The Ministry of Defence (MoD) refusal comes as Ben Wallace wants to pass a new law giving security forces an amnesty for conflict-era offences if they cooperate with a truth commission.
Wallace is a British army veteran who completed two tours of Northern Ireland.
He was mentioned in despatches in the early nineties for his “distinguished service” as a Scots Guards officer in West Belfast.
To receive such an award, his commanders had to write a citation outlining why his actions deserved merit.
Hundreds of citations for troops were made public at the UK National Archives 15 years after they were penned.
But the MoD has refused to release Wallace’s 30-year-old citation when asked by Declassified UK.
A six month freedom of information battle saw Britain’s information regulator intervene twice to challenge delays. A similar request by the writer Aidan McQuade was also refused.
Whitehall officials will only acknowledge Wallace’s award relates to an incident from 19 May 1992.
A local press report from the following day said police were questioning four unnamed people in custody suspected of carrying a bomb in a sweet jar.
Wallace’s commanding officer Colonel Tim Spicer wrote in a book: “Ben got the men and the bomb…the terrorists went to prison for a good spell.”
The MoD is refusing to release the names of IRA suspects captured by Wallace and cannot confirm if they were actually charged or convicted.
The army told Declassified it fears revealing their identities could “open the potential of legal action arising from disputed suspicion or misrepresentation of membership of the paramilitary organisations”.
Transparency may cause “potential risk to the emotional wellbeing of the families concerned” and jeopardise “the integrity of the wider honours system”, the MoD’s internal review found.
Although the details remain censored, Wallace did previously discuss his award in an interview with The Sun.
He told the tabloid how he caught an IRA unit with “one of those big glass jars that you found in old-fashioned sweet shops. It was filled up with Semtex plastic explosives and ball bearings, with wires coming out of it.”
Paul O’Connor, a human rights activist at the Pat Finucane Centre in Derry, commented: “It seems utterly bizarre to boast about an incident in the pages of The Sun and not release official army records from the very same incident.”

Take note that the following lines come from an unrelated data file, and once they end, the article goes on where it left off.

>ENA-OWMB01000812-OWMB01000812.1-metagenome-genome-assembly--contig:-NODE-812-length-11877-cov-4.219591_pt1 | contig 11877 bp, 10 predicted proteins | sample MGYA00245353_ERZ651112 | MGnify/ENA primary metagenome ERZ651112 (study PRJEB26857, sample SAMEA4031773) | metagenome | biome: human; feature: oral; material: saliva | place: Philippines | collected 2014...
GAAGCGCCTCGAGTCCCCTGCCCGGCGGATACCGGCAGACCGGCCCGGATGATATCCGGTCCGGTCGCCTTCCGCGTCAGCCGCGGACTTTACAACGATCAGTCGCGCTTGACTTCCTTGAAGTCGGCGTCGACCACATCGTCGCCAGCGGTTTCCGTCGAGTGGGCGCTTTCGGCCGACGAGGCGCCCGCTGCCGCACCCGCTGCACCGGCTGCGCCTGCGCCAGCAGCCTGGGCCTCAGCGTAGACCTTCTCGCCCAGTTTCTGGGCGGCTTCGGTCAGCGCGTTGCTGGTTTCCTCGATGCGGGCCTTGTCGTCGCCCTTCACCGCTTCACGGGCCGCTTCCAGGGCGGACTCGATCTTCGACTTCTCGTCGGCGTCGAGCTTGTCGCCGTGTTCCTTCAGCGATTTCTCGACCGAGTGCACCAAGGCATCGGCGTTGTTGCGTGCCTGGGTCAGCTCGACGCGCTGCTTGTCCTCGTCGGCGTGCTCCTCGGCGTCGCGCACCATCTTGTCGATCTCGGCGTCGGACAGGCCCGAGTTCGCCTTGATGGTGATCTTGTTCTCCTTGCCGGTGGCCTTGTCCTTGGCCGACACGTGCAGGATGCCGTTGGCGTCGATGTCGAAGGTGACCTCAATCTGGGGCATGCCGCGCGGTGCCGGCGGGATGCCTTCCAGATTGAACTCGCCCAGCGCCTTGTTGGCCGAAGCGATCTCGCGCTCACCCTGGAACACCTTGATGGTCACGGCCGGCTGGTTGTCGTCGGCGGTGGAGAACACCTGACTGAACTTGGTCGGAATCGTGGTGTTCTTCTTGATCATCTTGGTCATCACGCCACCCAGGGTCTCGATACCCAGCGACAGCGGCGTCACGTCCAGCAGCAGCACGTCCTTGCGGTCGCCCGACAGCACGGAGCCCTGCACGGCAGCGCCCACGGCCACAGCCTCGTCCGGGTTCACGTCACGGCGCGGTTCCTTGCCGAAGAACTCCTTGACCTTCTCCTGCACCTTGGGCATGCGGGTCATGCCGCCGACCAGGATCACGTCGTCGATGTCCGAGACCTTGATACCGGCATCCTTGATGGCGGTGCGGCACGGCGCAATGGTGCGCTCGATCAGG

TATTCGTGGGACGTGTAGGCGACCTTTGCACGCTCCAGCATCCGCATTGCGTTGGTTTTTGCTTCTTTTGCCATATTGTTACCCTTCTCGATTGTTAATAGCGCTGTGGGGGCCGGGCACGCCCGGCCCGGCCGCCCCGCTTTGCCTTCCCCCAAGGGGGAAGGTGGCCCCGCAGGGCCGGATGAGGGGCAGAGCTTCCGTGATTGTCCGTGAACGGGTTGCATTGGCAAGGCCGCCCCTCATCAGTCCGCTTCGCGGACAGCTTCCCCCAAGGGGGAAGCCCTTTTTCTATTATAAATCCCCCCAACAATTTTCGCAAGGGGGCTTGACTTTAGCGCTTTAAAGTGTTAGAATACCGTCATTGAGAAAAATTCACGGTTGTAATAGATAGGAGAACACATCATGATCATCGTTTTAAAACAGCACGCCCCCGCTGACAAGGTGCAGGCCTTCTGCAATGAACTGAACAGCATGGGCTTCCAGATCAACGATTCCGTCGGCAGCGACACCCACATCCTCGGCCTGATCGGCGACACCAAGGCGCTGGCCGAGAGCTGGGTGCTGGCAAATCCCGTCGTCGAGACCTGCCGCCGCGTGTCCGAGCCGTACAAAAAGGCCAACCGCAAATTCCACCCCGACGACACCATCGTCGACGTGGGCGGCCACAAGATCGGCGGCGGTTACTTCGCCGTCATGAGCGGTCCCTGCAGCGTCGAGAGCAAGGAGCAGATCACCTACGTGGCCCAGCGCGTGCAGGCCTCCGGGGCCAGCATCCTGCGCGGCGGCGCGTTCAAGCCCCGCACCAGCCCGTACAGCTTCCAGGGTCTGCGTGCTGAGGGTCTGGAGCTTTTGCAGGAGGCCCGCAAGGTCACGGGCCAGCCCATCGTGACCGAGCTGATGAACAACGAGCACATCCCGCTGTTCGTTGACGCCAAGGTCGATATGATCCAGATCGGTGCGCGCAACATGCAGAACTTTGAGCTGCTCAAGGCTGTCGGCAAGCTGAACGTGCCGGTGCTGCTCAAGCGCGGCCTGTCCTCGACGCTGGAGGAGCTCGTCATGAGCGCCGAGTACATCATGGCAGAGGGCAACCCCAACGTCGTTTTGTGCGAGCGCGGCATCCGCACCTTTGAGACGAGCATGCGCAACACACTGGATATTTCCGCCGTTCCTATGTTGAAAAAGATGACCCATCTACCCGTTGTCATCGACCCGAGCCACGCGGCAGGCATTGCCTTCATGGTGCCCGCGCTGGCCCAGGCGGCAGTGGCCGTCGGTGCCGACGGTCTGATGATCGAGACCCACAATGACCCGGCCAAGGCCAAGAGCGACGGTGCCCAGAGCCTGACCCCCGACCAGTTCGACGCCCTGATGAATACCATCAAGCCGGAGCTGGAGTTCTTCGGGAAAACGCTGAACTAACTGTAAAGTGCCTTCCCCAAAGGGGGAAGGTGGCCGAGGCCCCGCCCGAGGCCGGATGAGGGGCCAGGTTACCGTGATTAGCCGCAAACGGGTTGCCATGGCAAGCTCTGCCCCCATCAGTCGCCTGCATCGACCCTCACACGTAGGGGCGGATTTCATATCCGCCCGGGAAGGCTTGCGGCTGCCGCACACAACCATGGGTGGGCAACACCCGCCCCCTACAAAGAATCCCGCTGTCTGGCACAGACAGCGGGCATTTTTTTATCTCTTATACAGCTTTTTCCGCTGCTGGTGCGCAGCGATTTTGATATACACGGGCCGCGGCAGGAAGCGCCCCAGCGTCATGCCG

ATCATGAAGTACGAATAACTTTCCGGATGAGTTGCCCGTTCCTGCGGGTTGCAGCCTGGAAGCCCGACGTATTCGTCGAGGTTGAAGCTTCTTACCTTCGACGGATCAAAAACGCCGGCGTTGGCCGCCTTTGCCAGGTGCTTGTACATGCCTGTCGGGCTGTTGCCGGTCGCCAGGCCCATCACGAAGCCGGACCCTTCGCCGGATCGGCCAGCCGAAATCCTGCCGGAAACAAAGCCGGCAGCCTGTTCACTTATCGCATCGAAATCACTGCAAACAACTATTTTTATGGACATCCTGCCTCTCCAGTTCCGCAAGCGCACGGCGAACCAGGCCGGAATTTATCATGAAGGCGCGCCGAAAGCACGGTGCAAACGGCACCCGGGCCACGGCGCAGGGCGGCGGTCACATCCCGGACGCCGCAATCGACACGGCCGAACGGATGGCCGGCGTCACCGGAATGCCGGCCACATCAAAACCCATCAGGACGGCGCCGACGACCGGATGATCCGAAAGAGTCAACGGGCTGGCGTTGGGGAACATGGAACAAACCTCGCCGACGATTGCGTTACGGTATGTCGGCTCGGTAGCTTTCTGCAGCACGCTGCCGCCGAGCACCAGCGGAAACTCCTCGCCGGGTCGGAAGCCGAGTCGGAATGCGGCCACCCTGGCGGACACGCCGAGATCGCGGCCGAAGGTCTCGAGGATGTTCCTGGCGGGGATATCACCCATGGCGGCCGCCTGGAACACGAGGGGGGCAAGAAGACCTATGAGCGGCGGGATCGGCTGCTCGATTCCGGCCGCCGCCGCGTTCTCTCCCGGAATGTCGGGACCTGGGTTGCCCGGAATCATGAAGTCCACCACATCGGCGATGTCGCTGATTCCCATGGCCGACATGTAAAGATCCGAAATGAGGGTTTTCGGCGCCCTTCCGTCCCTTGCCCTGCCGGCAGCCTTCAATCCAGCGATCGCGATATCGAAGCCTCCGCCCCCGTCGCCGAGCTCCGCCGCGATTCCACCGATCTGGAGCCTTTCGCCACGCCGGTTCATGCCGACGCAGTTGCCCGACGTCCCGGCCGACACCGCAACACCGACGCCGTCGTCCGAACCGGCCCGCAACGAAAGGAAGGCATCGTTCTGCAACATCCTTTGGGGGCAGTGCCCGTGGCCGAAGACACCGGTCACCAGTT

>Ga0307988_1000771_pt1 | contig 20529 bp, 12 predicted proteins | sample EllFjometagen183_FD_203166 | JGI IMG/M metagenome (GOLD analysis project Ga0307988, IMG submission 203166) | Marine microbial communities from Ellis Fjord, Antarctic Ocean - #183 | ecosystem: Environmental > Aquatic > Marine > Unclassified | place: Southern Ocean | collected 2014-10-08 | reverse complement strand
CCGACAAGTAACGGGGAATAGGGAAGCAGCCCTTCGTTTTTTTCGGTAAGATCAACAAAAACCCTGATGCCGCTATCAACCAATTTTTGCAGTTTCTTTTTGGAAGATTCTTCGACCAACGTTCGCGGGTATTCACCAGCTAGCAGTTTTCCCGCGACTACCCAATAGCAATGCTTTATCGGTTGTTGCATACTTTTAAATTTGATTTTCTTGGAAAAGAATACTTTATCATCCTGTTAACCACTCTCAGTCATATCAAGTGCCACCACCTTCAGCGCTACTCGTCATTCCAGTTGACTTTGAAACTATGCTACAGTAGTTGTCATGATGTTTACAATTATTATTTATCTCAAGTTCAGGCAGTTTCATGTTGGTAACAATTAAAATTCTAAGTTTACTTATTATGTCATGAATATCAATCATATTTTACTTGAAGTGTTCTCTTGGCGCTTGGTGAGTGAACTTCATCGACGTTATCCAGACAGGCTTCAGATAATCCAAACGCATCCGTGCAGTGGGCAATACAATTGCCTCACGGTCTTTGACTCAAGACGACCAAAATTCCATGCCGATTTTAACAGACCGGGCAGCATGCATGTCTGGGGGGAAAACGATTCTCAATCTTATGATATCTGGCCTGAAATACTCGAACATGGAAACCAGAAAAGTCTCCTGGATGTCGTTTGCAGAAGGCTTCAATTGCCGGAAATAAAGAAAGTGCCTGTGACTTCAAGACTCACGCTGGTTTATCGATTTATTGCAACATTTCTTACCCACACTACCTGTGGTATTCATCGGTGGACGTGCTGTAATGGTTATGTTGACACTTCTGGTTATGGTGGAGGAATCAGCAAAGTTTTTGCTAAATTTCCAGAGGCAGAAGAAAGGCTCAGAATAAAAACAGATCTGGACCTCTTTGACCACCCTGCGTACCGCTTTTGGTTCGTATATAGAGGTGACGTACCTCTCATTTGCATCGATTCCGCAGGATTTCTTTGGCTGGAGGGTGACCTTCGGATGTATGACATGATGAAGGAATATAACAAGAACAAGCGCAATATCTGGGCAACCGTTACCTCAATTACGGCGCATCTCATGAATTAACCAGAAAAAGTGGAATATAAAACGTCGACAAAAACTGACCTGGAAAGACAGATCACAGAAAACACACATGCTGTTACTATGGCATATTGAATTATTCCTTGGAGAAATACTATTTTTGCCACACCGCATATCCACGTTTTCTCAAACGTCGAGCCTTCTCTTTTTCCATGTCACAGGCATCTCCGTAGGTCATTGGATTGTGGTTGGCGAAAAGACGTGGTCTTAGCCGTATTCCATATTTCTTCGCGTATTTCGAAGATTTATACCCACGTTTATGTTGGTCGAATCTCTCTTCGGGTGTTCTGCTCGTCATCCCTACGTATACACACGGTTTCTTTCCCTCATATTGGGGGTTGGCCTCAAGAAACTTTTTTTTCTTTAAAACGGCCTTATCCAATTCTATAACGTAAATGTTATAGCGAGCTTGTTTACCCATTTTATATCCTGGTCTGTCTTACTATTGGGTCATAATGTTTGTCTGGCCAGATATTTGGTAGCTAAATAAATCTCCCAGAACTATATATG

Kevin Winters, a defence solicitor in Belfast who represented IRA suspects in the 1990s and does not recall the Wallace incident, said: “Answering what is an entirely reasonable inquiry would have helped remove suspicions.”
Referring to the government’s proposal for a truth commission, he added: “The MoD has missed a real chance here to lend a modicum of credibility to its position on Troubles-related matters.
“This obstructive approach to a basic Freedom of Information Act review inquiry highlights yet again why it’s so important to keep the courts open to conflict-bereaved families seeking answers.”
While there is no suggestion of wrongdoing by Wallace, his regiment was involved in controversy later that tour when two colleagues shot dead unarmed teenager Peter McBride in the back.
The men falsely claimed McBride had been holding a coffee jar bomb when he was killed in September 1992.
The pair were convicted of murder but released from prison less than four years into their life sentences. They were then allowed to rejoin their regiment.
When Wallace became a Conservative MP in 2005, he told the House of Commons the two soldiers had “genuinely believed [McBride] was about to carry out an act of terrorism”.
Wallace further claimed that the soldiers had “made, in my view, an error, but the courts felt that they had committed murder”.
The Pat Finucane Centre wrote in a recent letter to the British government that: “In a functioning democracy an elected official who refused to accept the ruling of the court in such a serious matter would not be seen as fit to hold public office.
“His recent comments where he described legacy inquests as a ‘merry-go-round’ caused additional hurt and anger to bereaved families.”
Wallace now backs a new Bill which would grant “conditional immunity” to anyone involved in deaths during the Troubles if they “provide a truthful account” to a judge-led panel.
The UN High Commissioner for Human Rights has urged the British government to “reconsider its approach”.
Amnesty International believes the law would let people “get away with murder”. Grainne Teggart, the group’s Northern Ireland deputy director, said “it will effectively shut down any prospect for real truth and justice for conflict related violations.”
An MoD spokesperson said: “All information that could be released was provided. Non-disclosure of the citation has nothing to do with the Northern Ireland Troubles (Legacy and Reconciliation) Bill currently before Parliament.”